You will need to adjust the contrast on the LCD display, using a small screw to turn the blue potentiometer on the back of the LCD, near the wire connections. You probably won’t be able to read the text on the display until you do. It may work to just turn it all the way to the right (clockwise).
If it’s working, you can arrange the sensor as you want it and then delicately close the lid so the wires all stay inside and so they push the sensor down against its opening.
Tape the box shut with a couple of pieces of clear tape.
You use the same micro-USB port to power the project as to load the software. You should be able to use any USB power adapter. You should also be able to use any USB backup battery, like for a phone. Or you can power the project with a USB port in a computer.
These SenseAir S8 including some auto-calibration feature (automatic baseline calibration, ABC). It considers past measurements and makes an adjustment up or down, changing the baseline by no more than about 30-50 ppm every 8 days.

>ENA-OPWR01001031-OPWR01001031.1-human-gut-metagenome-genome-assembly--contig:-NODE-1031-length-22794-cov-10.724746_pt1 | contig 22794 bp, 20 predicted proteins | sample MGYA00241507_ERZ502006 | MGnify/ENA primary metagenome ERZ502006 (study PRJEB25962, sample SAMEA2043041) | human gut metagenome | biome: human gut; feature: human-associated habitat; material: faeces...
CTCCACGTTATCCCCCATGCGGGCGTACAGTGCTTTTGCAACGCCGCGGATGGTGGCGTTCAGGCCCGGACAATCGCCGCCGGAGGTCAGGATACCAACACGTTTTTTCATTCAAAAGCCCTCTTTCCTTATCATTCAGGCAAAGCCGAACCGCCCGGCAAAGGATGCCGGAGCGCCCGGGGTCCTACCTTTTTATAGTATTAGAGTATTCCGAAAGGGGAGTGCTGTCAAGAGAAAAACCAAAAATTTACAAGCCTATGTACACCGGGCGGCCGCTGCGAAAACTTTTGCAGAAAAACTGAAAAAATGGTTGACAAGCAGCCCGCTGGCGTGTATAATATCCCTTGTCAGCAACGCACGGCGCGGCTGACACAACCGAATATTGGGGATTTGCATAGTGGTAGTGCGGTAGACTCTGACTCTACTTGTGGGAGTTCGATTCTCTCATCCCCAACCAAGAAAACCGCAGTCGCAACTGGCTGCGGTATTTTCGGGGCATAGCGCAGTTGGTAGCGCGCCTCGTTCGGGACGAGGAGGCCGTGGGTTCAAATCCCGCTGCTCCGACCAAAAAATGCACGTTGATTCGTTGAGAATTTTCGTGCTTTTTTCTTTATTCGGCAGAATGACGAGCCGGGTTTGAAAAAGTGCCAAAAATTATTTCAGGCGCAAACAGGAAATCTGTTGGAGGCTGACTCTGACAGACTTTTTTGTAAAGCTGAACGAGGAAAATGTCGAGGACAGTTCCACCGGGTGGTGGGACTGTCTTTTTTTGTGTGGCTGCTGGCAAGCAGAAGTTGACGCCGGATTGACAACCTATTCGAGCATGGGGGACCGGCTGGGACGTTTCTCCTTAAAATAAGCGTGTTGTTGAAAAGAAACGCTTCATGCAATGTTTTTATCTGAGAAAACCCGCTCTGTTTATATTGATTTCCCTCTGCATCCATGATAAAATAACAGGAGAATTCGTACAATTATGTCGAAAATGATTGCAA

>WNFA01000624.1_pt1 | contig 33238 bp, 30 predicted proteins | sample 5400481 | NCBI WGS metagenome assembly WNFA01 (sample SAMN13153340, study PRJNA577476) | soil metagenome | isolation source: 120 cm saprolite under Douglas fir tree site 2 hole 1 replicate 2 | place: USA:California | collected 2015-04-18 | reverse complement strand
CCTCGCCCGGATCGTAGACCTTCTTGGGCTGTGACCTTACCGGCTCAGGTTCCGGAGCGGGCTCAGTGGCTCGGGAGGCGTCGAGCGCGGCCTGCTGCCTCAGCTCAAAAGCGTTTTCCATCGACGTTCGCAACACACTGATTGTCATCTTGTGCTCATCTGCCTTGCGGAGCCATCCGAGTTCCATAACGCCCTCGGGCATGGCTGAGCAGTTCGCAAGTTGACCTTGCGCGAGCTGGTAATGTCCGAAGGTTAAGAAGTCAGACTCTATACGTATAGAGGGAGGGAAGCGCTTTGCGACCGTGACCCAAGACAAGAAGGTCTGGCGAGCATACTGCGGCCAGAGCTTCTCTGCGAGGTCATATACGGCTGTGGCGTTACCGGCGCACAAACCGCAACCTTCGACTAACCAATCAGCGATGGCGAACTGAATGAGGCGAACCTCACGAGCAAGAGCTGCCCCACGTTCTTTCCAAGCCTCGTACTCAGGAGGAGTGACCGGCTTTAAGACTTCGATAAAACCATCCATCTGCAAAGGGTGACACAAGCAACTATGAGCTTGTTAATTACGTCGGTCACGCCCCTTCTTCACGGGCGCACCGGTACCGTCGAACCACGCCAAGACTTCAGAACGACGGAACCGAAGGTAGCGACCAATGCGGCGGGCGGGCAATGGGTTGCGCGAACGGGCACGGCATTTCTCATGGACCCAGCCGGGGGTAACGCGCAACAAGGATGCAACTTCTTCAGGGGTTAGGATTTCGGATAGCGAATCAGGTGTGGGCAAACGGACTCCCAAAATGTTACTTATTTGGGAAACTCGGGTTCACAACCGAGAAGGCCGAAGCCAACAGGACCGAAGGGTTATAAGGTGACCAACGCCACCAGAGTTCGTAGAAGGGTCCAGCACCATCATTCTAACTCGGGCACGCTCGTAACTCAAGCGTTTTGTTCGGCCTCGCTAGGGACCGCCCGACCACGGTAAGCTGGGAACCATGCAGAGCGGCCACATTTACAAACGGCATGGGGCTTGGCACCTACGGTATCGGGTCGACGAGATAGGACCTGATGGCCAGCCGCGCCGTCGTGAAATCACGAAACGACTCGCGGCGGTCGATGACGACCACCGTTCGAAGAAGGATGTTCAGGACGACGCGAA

If you place the CO2 monitor outside in fresh air for 5-10 minutes, it should give a reading that is close to 420 ppm. If it reads much too high or much too low (say 320 or 500), you may want to manually calibrate it.
I did this by soldering three 20-gauge solid wires together and then using that plus a female-to-female jumper.
Turn the unit off. Remove the black wire from the SenseAir S8 sensor and plug the three-way wire there and into ground on the Arduino. Turn the unit back on; it should be working normally. And you have one open connection on your three-way wire. You then when to touch that to the 5th pin on the 5-pin side of the SenseAir S8 (two holes away from your yellow wire, on the other side from the green wire) for more than 4 seconds but less than 8 seconds, so go for 5 seconds. It should then reset the baseline to 400 ppm. (If you connect the pin to ground for more than 8 seconds, it will reset the baseline to 0 ppm, which you definitely don’t want.)
So, following the instructions from Mariete:
Leave the monitor running, out in fresh air, for 15 minutes
Touch that bCal_in pin to ground for 5 seconds
Let it continue running for another 5 minutes
That’s the theory, anyway.